Depending on your needs, there are a wide variety of mics to consider for your home studio (dynamic, large diaphragm condenser, small diaphragm condenser, USB mics, etc.) — each of which will require (typically) XLR cables. Increasingly, we are seeing more high-quality digital mics with USB and even Thunderbolt connectors, which makes direct hookup to your Mac or PC (and now mobile devices) a snap. Without quality mics to capture the sound of the instruments and vocalists you wish to record, your mix is doomed from the start. What’s the old adage? Garbage in, garbage out …
Even the best mic in the world is useless if you can’t get the sound it picks up into your system. In order to route audio (and MIDI) signals into your computer, your guitar cables, DI lines, MIDI controllers and microphone cables all need to be connected somewhere. That’s where an audio interface comes into play. This unit connects your audio and MIDI sources to your computer, typically featuring a combination of mic preamplifiers with analog-to-digital convertors, DI inputs, monitor controls, headphone ports and gain controls, as well as output jacks that enable signal to be sent to speakers and/or headphones.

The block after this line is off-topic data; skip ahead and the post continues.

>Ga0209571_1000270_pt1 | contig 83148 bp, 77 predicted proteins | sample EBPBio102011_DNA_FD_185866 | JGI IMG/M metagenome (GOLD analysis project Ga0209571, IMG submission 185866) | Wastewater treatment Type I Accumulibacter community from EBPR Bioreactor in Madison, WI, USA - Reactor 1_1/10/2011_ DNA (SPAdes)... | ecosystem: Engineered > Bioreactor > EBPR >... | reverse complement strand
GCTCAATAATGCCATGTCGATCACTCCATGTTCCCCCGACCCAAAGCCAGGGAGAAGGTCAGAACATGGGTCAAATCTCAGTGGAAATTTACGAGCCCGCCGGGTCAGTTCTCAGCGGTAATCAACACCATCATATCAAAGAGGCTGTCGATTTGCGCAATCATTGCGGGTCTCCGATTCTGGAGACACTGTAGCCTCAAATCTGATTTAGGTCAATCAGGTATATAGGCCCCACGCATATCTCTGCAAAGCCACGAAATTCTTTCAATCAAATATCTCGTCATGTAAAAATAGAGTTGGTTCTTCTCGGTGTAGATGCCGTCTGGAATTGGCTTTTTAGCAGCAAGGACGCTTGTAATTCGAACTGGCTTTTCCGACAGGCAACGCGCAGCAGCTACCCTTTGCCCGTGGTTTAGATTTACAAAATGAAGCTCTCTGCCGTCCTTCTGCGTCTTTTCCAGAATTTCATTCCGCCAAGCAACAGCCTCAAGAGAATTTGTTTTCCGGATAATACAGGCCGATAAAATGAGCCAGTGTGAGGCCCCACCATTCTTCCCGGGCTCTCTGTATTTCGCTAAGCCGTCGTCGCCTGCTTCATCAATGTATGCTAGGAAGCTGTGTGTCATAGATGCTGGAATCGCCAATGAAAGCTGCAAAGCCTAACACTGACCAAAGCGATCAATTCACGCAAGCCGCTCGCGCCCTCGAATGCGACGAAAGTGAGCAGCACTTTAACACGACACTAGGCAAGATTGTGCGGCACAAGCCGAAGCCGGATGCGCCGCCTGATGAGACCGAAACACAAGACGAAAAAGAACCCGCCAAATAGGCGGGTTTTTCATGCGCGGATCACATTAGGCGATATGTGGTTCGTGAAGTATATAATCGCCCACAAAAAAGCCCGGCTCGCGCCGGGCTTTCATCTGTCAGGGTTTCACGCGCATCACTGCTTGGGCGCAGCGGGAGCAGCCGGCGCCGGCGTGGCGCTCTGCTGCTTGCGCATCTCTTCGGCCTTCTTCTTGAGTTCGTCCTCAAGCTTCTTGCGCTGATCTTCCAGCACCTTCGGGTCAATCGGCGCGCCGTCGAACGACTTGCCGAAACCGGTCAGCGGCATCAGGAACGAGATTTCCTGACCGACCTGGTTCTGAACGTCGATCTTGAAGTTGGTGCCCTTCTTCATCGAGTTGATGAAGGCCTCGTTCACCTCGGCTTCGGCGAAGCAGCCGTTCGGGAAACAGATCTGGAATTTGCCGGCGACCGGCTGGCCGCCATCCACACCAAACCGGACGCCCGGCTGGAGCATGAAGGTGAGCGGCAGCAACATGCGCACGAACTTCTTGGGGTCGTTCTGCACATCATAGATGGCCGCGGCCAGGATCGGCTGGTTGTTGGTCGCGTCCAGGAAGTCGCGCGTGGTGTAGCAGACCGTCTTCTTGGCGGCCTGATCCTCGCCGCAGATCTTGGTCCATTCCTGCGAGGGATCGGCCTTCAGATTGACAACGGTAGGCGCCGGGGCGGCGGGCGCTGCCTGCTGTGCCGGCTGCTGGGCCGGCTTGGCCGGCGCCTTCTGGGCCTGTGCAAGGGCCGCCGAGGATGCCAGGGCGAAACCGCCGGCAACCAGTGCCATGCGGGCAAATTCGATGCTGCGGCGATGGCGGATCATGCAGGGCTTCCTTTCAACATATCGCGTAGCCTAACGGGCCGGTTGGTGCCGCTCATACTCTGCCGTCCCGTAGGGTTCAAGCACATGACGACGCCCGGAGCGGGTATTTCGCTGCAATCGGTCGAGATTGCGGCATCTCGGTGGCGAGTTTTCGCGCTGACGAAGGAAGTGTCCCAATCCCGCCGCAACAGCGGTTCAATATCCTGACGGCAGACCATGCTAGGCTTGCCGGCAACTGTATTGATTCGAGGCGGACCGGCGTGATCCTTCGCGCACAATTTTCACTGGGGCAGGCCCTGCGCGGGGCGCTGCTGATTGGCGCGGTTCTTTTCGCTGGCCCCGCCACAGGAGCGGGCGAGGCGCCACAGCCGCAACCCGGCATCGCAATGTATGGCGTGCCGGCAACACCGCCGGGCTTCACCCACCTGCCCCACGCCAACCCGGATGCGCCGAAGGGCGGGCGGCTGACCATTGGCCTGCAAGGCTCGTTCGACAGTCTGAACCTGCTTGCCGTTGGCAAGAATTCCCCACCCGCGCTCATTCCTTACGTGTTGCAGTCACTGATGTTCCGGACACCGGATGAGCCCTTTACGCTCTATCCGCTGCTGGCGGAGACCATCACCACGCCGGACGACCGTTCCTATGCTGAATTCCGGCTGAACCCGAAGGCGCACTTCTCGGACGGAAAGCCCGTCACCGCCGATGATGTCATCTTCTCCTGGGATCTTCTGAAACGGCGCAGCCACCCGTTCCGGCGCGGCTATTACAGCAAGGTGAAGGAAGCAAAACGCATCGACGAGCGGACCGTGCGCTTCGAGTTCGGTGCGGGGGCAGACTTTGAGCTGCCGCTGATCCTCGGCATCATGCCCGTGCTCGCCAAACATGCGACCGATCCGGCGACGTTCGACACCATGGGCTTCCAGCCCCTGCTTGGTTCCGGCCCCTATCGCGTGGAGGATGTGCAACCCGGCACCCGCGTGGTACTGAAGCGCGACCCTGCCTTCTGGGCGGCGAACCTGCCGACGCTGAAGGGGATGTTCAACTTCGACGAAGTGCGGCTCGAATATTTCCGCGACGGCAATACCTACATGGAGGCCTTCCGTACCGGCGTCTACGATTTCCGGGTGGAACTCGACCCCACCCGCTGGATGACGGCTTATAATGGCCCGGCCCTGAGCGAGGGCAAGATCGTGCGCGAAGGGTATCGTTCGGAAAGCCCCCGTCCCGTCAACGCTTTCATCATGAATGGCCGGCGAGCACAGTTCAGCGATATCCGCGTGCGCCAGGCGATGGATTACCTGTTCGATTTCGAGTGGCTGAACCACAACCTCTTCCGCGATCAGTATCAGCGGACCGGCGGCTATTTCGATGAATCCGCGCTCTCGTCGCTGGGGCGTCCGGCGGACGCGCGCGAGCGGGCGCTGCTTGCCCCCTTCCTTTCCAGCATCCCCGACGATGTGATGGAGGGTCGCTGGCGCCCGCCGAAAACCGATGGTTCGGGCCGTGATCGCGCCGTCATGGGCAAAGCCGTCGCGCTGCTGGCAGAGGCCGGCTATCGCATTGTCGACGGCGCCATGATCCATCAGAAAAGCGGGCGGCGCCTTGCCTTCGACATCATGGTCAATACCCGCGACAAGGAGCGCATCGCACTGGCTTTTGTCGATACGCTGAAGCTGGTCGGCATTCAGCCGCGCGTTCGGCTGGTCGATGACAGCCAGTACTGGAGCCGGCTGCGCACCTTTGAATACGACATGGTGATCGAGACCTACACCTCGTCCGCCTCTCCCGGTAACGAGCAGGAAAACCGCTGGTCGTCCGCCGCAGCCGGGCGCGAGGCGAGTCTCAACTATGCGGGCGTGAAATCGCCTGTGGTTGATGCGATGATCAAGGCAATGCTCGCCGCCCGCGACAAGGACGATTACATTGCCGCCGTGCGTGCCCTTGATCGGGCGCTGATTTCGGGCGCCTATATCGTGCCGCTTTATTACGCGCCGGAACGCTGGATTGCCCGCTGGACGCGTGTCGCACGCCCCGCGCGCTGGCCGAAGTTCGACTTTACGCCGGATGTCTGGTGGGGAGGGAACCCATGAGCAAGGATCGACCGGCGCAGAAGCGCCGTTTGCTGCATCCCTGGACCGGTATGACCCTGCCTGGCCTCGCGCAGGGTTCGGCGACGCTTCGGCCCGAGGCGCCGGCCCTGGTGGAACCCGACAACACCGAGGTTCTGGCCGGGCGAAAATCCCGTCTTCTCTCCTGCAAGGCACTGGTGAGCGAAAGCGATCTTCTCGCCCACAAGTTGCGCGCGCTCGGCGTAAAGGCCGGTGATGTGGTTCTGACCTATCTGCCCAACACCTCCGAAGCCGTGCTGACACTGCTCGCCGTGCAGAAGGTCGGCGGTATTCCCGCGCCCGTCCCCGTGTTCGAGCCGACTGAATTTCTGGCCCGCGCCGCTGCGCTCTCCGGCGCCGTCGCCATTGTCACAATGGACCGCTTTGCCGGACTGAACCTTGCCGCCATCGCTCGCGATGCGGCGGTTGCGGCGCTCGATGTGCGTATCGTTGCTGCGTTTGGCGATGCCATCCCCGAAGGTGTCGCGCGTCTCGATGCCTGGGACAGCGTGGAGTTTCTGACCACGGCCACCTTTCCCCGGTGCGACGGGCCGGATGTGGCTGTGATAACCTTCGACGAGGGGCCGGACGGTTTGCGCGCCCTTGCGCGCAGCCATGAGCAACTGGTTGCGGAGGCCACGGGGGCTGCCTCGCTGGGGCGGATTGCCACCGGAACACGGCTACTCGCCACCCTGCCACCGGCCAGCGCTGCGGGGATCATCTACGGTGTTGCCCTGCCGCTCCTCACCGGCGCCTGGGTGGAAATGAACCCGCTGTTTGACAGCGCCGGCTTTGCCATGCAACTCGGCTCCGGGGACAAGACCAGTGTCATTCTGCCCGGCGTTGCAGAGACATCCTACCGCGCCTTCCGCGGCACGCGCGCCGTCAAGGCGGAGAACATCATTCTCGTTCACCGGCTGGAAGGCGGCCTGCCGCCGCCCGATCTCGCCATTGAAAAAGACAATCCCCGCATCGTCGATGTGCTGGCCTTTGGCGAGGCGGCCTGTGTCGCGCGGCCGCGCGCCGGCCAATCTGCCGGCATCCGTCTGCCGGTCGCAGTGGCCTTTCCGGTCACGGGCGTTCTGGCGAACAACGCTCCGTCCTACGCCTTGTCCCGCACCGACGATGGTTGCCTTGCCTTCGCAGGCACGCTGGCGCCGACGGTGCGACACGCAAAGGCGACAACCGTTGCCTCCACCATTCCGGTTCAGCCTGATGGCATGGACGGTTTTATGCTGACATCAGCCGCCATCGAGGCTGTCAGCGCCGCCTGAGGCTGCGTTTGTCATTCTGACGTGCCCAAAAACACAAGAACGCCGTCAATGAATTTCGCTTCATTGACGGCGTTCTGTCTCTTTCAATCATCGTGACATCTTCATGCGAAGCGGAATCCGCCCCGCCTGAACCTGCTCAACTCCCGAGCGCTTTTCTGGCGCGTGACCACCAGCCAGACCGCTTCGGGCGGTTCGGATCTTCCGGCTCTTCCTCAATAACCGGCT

For example, the Steinberg UR24C is a two-input, four-output interface with 32-bit/192 kHz audio resolution, Class-A D-PRE mic preamps for stellar recording quality, and a USB 3.1 SuperSpeed port for fast, reliable and seamless connectivity. It even has built-in effects like reverb and digital models of guitar amplifiers.